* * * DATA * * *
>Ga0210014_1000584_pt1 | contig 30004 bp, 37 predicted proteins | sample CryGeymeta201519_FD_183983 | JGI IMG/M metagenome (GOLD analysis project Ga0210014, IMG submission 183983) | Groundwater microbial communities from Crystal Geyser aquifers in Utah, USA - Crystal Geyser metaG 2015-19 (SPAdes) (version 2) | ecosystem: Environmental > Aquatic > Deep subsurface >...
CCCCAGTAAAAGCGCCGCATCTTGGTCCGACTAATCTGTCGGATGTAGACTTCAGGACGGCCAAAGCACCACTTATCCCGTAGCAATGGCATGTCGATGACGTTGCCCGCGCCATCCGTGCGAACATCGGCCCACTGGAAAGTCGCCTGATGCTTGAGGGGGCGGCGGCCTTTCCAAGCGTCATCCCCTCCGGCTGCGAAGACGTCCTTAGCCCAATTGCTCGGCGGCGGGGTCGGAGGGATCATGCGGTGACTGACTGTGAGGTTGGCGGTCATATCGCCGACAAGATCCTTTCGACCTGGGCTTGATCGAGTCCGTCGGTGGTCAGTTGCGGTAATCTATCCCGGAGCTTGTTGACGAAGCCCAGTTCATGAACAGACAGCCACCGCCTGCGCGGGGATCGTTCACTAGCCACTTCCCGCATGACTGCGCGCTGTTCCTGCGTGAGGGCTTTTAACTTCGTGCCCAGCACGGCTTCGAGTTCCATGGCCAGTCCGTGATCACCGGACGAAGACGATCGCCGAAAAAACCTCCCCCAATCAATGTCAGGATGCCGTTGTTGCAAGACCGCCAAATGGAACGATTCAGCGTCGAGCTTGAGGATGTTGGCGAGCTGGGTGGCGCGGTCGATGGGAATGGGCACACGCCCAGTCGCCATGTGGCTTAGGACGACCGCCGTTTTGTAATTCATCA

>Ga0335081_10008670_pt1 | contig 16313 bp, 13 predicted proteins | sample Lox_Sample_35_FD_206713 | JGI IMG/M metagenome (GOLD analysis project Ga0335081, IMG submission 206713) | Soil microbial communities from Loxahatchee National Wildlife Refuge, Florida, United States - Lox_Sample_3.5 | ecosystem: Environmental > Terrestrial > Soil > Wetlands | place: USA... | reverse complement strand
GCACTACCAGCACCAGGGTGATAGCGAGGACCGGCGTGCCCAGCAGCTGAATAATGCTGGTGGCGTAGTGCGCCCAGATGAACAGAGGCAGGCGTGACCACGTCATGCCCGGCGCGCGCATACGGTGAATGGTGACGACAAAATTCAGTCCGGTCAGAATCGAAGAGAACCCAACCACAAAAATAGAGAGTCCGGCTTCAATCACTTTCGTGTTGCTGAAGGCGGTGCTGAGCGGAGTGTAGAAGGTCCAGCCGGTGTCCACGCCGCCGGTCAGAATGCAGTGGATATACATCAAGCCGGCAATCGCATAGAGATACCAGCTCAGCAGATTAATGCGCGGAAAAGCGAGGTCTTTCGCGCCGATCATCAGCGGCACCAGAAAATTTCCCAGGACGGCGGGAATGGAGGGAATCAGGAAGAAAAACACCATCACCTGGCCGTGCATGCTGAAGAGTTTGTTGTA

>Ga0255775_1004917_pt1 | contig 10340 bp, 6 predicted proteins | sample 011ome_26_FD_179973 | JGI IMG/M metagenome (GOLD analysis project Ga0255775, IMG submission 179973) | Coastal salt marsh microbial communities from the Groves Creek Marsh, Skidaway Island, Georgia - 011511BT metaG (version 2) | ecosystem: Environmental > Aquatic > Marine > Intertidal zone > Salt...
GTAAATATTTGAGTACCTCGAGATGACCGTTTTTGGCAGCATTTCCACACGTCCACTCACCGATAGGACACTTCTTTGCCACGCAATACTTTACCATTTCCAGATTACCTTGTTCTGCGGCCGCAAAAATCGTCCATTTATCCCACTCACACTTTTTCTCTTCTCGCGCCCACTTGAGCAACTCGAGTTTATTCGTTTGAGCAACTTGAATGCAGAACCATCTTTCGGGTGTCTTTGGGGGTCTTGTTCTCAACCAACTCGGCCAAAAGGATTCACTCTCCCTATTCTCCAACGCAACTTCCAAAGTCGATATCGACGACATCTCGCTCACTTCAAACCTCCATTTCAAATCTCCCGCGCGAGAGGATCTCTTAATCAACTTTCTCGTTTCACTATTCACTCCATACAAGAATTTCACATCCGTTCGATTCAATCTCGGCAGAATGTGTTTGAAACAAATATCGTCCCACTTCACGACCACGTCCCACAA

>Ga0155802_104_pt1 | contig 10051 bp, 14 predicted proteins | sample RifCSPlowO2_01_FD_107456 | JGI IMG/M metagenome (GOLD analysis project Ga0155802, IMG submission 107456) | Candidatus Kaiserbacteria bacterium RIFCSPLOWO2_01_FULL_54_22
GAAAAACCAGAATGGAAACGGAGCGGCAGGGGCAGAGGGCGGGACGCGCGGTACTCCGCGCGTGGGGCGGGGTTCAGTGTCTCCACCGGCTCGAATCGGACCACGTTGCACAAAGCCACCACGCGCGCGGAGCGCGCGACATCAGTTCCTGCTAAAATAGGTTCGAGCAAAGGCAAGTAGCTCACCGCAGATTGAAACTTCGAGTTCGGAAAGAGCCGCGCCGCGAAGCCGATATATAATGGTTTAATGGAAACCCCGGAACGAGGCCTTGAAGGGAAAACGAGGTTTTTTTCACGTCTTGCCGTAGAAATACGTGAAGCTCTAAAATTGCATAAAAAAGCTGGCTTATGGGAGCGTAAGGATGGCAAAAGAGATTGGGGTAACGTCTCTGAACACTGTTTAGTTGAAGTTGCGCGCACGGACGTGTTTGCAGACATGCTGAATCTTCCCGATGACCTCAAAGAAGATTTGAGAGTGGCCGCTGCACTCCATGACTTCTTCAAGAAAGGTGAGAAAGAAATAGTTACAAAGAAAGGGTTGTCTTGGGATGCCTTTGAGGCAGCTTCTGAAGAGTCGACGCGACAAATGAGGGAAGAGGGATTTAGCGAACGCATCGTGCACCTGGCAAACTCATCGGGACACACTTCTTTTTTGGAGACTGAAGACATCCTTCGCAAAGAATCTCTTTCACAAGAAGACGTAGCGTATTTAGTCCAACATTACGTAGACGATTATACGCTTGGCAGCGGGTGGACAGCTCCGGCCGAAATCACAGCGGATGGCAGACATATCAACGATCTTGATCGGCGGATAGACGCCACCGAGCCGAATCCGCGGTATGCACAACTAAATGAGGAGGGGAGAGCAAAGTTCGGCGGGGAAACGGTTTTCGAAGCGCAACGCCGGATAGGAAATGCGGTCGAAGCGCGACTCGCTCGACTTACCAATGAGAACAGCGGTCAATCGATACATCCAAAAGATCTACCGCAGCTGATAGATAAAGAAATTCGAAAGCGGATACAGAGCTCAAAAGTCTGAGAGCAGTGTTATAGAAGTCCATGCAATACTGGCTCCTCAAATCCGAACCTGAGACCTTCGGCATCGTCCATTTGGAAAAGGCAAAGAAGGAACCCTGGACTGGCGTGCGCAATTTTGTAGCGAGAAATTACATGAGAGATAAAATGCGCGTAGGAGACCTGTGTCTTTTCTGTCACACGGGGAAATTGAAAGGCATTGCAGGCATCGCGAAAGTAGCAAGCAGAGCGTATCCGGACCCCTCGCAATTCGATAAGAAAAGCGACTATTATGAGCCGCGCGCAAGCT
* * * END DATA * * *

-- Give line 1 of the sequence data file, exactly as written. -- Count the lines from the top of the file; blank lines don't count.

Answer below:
>Ga0210014_1000584_pt1 | contig 30004 bp, 37 predicted proteins | sample CryGeymeta201519_FD_183983 | JGI IMG/M metagenome (GOLD analysis project Ga0210014, IMG submission 183983) | Groundwater microbial communities from Crystal Geyser aquifers in Utah, USA - Crystal Geyser metaG 2015-19 (SPAdes) (version 2) | ecosystem: Environmental > Aquatic > Deep subsurface >...